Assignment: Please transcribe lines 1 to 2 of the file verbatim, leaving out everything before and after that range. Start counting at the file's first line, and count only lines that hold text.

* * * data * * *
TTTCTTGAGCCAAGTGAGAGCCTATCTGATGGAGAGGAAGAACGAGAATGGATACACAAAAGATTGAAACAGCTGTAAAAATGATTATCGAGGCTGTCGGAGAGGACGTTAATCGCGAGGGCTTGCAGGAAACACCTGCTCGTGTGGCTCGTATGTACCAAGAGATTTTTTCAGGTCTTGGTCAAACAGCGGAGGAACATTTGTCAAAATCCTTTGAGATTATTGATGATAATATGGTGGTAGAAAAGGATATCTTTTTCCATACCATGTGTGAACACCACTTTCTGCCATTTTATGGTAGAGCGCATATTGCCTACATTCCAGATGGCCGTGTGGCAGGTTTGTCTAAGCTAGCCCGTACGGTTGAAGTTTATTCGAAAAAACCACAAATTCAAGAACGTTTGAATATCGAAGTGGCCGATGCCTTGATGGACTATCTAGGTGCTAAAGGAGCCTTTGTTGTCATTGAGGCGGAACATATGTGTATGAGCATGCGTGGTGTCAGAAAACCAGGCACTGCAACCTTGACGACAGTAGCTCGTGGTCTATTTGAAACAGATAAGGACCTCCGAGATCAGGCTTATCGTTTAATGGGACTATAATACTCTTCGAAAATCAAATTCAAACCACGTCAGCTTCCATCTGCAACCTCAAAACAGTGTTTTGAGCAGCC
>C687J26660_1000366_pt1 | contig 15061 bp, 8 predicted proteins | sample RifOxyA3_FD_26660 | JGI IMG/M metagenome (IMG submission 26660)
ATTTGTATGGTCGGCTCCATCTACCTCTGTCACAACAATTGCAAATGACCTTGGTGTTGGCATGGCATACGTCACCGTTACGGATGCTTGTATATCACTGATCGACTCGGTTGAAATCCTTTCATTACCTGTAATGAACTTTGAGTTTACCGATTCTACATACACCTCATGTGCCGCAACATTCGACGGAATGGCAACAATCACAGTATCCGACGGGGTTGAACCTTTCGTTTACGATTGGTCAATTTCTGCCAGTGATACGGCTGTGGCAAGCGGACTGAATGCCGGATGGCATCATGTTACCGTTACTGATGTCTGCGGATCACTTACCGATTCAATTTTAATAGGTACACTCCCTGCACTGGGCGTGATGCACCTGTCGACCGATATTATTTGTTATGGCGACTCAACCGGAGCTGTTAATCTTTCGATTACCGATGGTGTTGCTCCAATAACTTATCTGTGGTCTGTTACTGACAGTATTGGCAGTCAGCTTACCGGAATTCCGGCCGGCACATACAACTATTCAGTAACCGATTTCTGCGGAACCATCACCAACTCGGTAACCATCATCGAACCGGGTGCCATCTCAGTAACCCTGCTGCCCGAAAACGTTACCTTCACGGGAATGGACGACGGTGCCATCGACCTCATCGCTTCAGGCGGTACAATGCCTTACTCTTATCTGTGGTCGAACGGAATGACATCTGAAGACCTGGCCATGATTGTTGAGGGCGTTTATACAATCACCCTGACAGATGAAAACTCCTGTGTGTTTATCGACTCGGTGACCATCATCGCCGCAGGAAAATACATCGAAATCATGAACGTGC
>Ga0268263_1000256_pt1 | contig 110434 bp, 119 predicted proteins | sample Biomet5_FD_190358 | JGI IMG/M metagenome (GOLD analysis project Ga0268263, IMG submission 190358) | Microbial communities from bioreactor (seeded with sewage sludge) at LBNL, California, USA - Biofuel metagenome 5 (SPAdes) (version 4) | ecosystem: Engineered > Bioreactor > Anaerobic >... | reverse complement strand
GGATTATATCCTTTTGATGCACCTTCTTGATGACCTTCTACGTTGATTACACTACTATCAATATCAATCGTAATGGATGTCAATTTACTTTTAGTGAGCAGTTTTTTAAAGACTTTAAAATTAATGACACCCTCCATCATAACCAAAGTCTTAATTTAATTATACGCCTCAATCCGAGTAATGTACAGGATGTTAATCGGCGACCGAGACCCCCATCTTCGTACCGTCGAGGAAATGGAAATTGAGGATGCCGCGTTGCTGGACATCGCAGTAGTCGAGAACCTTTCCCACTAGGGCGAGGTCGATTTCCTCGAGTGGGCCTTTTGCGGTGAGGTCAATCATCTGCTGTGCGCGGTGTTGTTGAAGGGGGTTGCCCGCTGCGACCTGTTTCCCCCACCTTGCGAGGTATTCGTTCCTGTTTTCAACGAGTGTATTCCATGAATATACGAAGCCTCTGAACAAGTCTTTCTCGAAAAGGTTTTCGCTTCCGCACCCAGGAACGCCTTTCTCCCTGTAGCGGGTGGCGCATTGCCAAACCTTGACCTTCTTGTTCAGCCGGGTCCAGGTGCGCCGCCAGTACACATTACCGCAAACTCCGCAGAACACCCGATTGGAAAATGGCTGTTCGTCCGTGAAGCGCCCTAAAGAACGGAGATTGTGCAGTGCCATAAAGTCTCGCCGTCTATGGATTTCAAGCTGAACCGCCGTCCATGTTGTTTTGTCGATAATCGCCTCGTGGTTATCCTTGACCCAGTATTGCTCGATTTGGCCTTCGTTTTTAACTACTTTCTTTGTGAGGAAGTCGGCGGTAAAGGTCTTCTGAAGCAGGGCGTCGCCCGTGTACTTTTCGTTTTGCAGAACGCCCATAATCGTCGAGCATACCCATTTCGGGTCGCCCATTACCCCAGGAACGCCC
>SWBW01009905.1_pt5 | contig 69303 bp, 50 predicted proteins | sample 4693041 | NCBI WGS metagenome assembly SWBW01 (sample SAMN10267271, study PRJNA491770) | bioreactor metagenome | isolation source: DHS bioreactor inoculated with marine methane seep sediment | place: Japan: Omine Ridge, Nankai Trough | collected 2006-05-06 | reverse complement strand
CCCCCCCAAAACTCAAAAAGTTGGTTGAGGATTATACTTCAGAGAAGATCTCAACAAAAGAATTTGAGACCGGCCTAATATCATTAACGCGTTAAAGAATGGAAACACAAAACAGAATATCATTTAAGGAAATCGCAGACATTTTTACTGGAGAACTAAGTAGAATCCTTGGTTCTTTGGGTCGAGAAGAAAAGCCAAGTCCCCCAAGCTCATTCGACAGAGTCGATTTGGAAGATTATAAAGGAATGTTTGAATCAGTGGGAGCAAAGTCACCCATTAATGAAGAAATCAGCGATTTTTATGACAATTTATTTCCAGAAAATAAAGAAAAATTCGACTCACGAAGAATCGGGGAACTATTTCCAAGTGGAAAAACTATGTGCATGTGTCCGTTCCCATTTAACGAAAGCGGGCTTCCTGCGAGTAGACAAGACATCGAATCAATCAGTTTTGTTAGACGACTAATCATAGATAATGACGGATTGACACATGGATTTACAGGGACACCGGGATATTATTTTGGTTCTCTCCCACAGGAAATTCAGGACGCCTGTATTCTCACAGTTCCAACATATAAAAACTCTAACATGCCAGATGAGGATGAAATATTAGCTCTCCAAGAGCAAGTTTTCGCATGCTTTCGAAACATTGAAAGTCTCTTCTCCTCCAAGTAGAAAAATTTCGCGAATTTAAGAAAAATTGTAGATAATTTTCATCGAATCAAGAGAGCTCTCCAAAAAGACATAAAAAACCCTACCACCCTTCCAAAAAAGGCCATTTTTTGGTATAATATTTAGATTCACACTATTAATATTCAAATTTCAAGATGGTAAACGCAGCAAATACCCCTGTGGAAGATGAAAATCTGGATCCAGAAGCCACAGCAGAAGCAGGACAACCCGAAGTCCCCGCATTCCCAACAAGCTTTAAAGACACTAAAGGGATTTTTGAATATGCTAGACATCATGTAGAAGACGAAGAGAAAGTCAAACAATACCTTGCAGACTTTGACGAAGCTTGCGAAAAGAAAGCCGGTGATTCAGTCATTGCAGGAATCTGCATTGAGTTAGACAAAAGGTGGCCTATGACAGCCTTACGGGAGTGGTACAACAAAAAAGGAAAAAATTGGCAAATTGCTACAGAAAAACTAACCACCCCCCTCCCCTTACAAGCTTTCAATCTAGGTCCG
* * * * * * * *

TTTCTTGAGCCAAGTGAGAGCCTATCTGATGGAGAGGAAGAACGAGAATGGATACACAAAAGATTGAAACAGCTGTAAAAATGATTATCGAGGCTGTCGGAGAGGACGTTAATCGCGAGGGCTTGCAGGAAACACCTGCTCGTGTGGCTCGTATGTACCAAGAGATTTTTTCAGGTCTTGGTCAAACAGCGGAGGAACATTTGTCAAAATCCTTTGAGATTATTGATGATAATATGGTGGTAGAAAAGGATATCTTTTTCCATACCATGTGTGAACACCACTTTCTGCCATTTTATGGTAGAGCGCATATTGCCTACATTCCAGATGGCCGTGTGGCAGGTTTGTCTAAGCTAGCCCGTACGGTTGAAGTTTATTCGAAAAAACCACAAATTCAAGAACGTTTGAATATCGAAGTGGCCGATGCCTTGATGGACTATCTAGGTGCTAAAGGAGCCTTTGTTGTCATTGAGGCGGAACATATGTGTATGAGCATGCGTGGTGTCAGAAAACCAGGCACTGCAACCTTGACGACAGTAGCTCGTGGTCTATTTGAAACAGATAAGGACCTCCGAGATCAGGCTTATCGTTTAATGGGACTATAATACTCTTCGAAAATCAAATTCAAACCACGTCAGCTTCCATCTGCAACCTCAAAACAGTGTTTTGAGCAGCC
>C687J26660_1000366_pt1 | contig 15061 bp, 8 predicted proteins | sample RifOxyA3_FD_26660 | JGI IMG/M metagenome (IMG submission 26660)